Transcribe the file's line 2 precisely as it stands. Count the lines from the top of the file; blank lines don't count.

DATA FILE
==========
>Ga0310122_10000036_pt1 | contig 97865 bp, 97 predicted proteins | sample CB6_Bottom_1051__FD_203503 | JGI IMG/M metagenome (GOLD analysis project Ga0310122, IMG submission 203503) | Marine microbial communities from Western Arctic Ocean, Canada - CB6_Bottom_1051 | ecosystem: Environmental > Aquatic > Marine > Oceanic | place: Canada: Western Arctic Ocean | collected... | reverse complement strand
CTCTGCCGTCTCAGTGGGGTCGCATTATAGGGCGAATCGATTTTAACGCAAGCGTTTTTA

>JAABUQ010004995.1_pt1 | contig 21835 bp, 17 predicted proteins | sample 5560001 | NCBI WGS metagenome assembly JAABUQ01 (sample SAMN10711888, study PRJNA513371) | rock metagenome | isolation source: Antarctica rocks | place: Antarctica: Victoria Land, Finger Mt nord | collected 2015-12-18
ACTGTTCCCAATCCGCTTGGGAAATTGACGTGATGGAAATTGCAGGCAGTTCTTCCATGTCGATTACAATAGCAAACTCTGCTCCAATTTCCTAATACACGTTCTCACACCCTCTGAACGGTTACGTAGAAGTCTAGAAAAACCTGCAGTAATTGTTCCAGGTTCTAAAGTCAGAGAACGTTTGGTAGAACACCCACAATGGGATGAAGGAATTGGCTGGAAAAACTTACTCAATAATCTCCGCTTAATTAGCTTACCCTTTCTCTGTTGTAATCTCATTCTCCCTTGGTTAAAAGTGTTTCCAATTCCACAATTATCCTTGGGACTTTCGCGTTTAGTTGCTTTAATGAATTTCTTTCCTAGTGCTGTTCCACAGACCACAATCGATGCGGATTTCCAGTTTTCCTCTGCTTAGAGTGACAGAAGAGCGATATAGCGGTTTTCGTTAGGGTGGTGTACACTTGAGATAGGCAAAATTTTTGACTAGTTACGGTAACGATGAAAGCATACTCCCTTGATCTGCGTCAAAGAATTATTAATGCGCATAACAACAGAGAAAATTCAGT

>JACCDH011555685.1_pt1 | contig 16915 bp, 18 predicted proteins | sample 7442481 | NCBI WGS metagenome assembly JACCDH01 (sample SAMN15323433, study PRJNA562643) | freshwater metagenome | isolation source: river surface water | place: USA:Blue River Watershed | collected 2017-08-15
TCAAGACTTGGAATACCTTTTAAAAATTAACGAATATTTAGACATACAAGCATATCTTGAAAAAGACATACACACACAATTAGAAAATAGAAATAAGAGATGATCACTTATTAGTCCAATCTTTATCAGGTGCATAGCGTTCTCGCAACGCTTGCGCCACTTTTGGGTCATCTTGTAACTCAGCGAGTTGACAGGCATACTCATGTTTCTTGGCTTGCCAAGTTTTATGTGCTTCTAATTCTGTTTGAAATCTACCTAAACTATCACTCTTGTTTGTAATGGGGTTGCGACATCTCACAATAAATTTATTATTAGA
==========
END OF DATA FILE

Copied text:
CTCTGCCGTCTCAGTGGGGTCGCATTATAGGGCGAATCGATTTTAACGCAAGCGTTTTTA